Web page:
Is Pollution a Social Issue or an Environmental One?
Almost every day we read news about high pollution levels in countries all around the world. Whether that’s studies that claim around 40 million citizens are living in towns and cities where the levels of harmful nitrogen dioxide (NO2) are above legal limits set by the EU, or doctors campaigning to highlight how children are facing “irreversible lung damage” from diesel fumes and that cars and lorries using the fuel should be taken off Britain’s streets as soon as possible.
But it’s important to remember that pollution is a social issue because it is caused by human behaviours and because it not only has a negative effect on the planet but also on people and society. This being the case, is pollution an environmental issue or a social one? Is it too much to say that the lines are blurred between what is environmental and social as the two are intrinsically lined now?
Nature regularly faces issues but to the natural world they aren’t truly “problematic” per se. A wildfire might help to grow the grass that grows later. A tornado or a flood could serve as a platform for other plants and species to thrive. Nature responds to this. But pollution is something entirely different. Pollution poisons the air and water we all depend on. Pollution is destructive whereas natural occurring “disasters” have the potential to be transformative.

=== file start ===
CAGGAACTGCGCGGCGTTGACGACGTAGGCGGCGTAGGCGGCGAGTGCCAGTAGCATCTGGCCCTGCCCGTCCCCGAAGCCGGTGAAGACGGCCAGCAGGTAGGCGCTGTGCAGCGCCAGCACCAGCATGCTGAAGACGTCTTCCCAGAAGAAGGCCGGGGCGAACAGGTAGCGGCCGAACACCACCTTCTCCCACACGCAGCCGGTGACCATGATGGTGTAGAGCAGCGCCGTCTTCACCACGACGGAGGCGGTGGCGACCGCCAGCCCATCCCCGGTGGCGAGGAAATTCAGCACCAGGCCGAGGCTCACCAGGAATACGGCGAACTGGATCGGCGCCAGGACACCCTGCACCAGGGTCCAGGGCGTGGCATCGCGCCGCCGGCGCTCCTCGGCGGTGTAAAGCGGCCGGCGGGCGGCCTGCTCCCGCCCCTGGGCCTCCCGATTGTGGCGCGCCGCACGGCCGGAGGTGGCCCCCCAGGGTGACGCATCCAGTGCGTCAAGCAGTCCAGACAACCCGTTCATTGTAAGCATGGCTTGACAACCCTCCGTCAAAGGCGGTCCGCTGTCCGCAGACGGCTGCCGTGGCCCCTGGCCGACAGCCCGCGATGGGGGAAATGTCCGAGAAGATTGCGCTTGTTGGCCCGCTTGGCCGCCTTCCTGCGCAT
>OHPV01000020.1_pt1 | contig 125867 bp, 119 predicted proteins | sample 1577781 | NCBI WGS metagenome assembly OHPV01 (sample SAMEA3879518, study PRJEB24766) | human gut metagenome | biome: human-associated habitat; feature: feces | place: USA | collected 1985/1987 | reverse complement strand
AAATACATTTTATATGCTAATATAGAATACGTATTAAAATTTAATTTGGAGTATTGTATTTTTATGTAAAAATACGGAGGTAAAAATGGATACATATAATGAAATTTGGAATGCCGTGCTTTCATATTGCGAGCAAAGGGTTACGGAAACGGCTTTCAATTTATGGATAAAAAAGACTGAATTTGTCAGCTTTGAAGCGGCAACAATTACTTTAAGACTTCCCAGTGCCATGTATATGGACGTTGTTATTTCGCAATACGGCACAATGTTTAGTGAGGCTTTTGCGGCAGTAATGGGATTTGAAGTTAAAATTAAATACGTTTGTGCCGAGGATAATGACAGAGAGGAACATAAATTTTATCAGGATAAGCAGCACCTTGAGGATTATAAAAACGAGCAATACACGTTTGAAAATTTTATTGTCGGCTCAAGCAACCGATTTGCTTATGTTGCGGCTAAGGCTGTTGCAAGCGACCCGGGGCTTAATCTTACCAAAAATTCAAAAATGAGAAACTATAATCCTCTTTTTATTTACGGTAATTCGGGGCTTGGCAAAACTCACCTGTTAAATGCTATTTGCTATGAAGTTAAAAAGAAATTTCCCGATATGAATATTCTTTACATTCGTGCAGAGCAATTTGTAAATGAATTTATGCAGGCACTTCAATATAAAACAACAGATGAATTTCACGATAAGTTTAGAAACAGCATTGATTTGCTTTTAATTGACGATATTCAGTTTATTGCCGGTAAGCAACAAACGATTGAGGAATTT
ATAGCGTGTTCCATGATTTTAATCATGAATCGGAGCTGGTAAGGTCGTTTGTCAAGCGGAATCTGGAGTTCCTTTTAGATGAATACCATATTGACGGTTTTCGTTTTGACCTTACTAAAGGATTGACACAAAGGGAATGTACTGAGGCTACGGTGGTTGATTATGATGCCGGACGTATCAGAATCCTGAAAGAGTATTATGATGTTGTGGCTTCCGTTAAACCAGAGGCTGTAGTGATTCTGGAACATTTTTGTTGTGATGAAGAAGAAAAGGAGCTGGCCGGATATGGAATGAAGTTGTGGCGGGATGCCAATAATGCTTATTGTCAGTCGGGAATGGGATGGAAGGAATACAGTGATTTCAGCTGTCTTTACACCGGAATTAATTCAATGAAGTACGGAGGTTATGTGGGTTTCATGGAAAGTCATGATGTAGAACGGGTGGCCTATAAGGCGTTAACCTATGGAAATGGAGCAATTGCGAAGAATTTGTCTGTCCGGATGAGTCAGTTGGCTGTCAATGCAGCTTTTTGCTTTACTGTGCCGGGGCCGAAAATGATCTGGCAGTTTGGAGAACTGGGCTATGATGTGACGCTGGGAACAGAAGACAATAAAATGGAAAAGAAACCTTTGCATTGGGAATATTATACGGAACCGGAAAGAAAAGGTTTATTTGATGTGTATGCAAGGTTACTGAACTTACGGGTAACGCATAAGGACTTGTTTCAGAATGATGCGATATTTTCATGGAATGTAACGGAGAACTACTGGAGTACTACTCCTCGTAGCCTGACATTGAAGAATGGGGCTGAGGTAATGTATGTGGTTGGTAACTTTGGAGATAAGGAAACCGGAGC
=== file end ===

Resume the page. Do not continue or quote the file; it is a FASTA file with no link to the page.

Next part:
Our over-consumption of fuel and energy has been so prolonged and so rapid now that the earth has failed to respond and adapt accordingly so affecting the regenerating potential of the natural world to decrease. These are not “environmental” problems, no. “The environment” has no “problems”. It has defined cycles and patterns, birth and death, the cycle of life. And if that cycle doesn’t turn, there are problems.
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